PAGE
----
COVID-19 has altered the scale of the plastic peril in an alarming but little-noticed manner – especially in India that is now obsessed with scandals related to drugs and celluloid celebrities. Basically the COVID pandemic has led to a huge proliferation in the manufacture of protective equipment with significant plastic content – be it masks, gloves or clothing. Once used, these items are being discarded in a less than safe and appropriate manner.

Some thumbnail figures are revealing. It is estimated that at the height of the COVID spread the world was using 129 billion face masks and 65 billion gloves per month and the scale differed from country to country. Disposal of the resultant medical waste (used gloves/masks et al)   is the responsibility of local municipal and civic authorities and here the problem faced by Mumbai is illustrative of the scale of the challenge and can be extrapolated to other cities.

To its credit, the civic administration of Mumbai has kept fairly detailed records of COVID related medical waste collection and disposal and this will be valuable in understanding the correlation to the maritime domain.

In March this year when the COVID was identified as a major public health challenge, Mumbai generated 286 kg of waste per day. In April, this rose to 3304 kg daily and by July this figure surged to 12,065 kg per day. The existing infrastructure for the safe disposal of such contaminated waste is now overwhelmed and it has been reported that improper disposal is taking place – and at some point, much of this will make its way to the Arabian Sea.

Impact on IOR

Experts fear that across the IOR, poor waste disposal infrastructure will compound the plastic peril and the COVID pandemic will only aggravate the problem. Extrapolating from the Mumbai experience, it merits note that six of the world’s most populous cities are littoral to the Indian Ocean. Mumbai apart, they include Dhaka, Karachi, Kolkata, Chennai, and Jakarta. The quantum of COVID-related plastic waste being generated by these cities would be a useful indicator of what could possibly end up in the oceans and seas over the next year.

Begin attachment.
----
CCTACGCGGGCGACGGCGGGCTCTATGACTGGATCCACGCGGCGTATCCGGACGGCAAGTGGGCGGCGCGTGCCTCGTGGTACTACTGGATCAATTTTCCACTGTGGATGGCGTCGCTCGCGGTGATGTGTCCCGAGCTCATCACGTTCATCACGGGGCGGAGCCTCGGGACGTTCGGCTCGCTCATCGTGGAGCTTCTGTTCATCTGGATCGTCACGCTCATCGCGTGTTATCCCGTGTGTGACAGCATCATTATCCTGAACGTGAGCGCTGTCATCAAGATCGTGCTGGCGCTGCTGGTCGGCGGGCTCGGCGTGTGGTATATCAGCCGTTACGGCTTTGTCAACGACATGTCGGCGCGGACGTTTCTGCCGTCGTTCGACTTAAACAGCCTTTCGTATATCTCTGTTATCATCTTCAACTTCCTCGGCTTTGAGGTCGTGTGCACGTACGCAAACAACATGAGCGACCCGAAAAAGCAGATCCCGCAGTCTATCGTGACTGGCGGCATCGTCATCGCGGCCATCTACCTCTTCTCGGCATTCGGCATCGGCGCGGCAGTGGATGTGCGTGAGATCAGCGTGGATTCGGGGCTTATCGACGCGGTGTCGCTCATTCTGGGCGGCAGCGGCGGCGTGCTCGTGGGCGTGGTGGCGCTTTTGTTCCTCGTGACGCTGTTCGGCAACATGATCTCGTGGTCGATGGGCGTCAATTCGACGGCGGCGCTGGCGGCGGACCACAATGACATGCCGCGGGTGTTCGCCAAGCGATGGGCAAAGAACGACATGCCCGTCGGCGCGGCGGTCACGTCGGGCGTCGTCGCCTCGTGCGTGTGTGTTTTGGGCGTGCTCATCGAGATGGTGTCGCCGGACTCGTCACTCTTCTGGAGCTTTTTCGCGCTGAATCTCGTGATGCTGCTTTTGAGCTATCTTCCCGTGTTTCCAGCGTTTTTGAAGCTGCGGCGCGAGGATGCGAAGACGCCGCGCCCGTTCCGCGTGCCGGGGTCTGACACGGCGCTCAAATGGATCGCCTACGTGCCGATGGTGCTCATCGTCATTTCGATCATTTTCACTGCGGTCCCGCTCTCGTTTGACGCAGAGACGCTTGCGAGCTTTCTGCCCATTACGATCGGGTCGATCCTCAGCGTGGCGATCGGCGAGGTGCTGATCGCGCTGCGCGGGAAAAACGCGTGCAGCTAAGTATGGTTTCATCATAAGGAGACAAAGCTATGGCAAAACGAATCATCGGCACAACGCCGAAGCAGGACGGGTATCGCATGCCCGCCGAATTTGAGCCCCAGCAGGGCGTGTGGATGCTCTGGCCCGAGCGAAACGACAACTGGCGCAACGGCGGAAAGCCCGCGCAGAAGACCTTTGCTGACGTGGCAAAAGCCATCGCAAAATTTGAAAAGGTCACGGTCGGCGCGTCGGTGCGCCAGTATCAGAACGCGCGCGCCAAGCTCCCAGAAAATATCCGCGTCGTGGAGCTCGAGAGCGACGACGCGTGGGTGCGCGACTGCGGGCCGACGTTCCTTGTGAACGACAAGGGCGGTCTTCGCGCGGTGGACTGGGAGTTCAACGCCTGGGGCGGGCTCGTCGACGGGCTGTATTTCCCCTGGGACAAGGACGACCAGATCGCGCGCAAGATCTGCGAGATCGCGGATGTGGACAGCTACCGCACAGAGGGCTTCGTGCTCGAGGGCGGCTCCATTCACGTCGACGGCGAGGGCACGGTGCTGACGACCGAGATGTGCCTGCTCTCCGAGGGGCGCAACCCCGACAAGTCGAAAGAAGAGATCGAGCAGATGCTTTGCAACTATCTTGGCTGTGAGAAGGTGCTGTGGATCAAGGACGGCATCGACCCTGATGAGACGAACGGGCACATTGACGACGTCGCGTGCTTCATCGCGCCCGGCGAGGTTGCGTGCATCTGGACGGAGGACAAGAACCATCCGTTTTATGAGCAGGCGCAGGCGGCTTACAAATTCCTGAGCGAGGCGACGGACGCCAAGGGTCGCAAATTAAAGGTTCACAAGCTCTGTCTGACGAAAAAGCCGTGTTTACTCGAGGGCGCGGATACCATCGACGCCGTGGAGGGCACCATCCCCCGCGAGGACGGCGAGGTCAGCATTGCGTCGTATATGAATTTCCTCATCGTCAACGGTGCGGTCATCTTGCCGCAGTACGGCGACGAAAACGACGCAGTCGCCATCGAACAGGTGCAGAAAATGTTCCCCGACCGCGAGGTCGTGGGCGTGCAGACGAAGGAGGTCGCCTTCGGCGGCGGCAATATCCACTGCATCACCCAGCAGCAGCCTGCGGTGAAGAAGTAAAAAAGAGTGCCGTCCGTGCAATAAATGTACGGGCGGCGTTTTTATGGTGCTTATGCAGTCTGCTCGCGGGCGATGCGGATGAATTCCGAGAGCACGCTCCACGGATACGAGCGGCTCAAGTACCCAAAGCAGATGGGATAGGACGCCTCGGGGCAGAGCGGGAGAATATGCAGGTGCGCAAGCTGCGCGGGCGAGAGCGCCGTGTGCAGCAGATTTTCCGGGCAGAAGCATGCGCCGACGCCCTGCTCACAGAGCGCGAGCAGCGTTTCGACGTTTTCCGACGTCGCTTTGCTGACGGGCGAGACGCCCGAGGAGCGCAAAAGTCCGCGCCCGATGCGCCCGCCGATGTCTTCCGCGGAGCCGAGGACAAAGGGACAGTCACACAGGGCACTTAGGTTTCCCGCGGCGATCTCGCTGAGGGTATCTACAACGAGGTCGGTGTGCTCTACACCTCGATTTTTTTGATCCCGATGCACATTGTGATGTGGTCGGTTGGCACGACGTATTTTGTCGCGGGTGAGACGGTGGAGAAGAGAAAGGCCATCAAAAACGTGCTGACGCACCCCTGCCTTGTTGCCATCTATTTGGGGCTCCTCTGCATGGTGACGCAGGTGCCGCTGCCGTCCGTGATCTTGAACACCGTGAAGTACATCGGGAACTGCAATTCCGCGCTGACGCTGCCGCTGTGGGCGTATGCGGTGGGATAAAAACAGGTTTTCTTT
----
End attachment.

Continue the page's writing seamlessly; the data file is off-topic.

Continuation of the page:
There is an urgent need to take stock of the health of the Indian Ocean in a holistic manner and the SACEP umbrella could be innovatively energized. Founded in 1982, the South Asia Cooperative Environment Program (SACEP), which is focussed on oil spills and related pollution could consider reviewing the scale of the COVID plastic-linked threat to the Indian Ocean and the options to mitigate the long term dangers that are inherent to indiscriminate dumping of waste in the oceans.

Human security in South Asia is inexorably linked to the maritime domain and nurturing the health of the oceans is a collective responsibility. World Maritime Day warrants more than token acknowledgment.

(The writer, a retired Indian Navy commodore, is Director, Society for Policy Studies (SPS). The views expressed are personal. He can be contacted at cudaybhaskar@spsindia.in)